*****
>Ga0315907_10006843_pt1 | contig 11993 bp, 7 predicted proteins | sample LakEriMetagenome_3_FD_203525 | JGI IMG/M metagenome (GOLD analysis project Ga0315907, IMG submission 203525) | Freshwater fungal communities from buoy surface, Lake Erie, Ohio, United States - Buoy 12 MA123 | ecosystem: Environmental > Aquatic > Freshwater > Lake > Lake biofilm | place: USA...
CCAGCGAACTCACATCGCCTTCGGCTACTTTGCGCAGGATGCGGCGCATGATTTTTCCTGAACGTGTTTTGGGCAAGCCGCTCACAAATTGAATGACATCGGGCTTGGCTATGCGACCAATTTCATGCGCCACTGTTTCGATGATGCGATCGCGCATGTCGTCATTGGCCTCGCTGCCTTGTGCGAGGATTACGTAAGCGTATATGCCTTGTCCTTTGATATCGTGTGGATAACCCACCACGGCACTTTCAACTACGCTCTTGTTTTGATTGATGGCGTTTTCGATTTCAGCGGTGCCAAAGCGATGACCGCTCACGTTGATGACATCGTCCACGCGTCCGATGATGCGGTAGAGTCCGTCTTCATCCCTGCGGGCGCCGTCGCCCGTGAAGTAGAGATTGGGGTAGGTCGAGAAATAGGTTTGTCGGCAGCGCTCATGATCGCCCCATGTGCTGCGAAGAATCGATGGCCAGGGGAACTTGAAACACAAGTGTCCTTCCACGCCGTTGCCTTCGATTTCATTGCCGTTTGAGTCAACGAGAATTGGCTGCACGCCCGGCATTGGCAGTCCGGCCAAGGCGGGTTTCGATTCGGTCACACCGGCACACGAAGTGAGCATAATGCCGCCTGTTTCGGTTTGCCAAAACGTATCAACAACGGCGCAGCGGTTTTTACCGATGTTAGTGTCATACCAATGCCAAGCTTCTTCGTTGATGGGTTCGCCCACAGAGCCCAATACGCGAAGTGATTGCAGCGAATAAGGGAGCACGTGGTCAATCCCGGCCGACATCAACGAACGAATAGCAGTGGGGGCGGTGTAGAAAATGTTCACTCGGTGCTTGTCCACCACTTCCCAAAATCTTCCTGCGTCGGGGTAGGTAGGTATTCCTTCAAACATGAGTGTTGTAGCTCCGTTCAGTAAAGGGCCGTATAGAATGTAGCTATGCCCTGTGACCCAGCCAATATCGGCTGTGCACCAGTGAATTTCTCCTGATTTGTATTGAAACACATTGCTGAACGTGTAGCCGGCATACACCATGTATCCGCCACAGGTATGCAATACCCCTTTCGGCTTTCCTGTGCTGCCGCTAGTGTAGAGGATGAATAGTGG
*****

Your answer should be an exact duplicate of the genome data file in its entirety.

>Ga0315907_10006843_pt1 | contig 11993 bp, 7 predicted proteins | sample LakEriMetagenome_3_FD_203525 | JGI IMG/M metagenome (GOLD analysis project Ga0315907, IMG submission 203525) | Freshwater fungal communities from buoy surface, Lake Erie, Ohio, United States - Buoy 12 MA123 | ecosystem: Environmental > Aquatic > Freshwater > Lake > Lake biofilm | place: USA...
CCAGCGAACTCACATCGCCTTCGGCTACTTTGCGCAGGATGCGGCGCATGATTTTTCCTGAACGTGTTTTGGGCAAGCCGCTCACAAATTGAATGACATCGGGCTTGGCTATGCGACCAATTTCATGCGCCACTGTTTCGATGATGCGATCGCGCATGTCGTCATTGGCCTCGCTGCCTTGTGCGAGGATTACGTAAGCGTATATGCCTTGTCCTTTGATATCGTGTGGATAACCCACCACGGCACTTTCAACTACGCTCTTGTTTTGATTGATGGCGTTTTCGATTTCAGCGGTGCCAAAGCGATGACCGCTCACGTTGATGACATCGTCCACGCGTCCGATGATGCGGTAGAGTCCGTCTTCATCCCTGCGGGCGCCGTCGCCCGTGAAGTAGAGATTGGGGTAGGTCGAGAAATAGGTTTGTCGGCAGCGCTCATGATCGCCCCATGTGCTGCGAAGAATCGATGGCCAGGGGAACTTGAAACACAAGTGTCCTTCCACGCCGTTGCCTTCGATTTCATTGCCGTTTGAGTCAACGAGAATTGGCTGCACGCCCGGCATTGGCAGTCCGGCCAAGGCGGGTTTCGATTCGGTCACACCGGCACACGAAGTGAGCATAATGCCGCCTGTTTCGGTTTGCCAAAACGTATCAACAACGGCGCAGCGGTTTTTACCGATGTTAGTGTCATACCAATGCCAAGCTTCTTCGTTGATGGGTTCGCCCACAGAGCCCAATACGCGAAGTGATTGCAGCGAATAAGGGAGCACGTGGTCAATCCCGGCCGACATCAACGAACGAATAGCAGTGGGGGCGGTGTAGAAAATGTTCACTCGGTGCTTGTCCACCACTTCCCAAAATCTTCCTGCGTCGGGGTAGGTAGGTATTCCTTCAAACATGAGTGTTGTAGCTCCGTTCAGTAAAGGGCCGTATAGAATGTAGCTATGCCCTGTGACCCAGCCAATATCGGCTGTGCACCAGTGAATTTCTCCTGATTTGTATTGAAACACATTGCTGAACGTGTAGCCGGCATACACCATGTATCCGCCACAGGTATGCAATACCCCTTTCGGCTTTCCTGTGCTGCCGCTAGTGTAGAGGATGAATAGTGG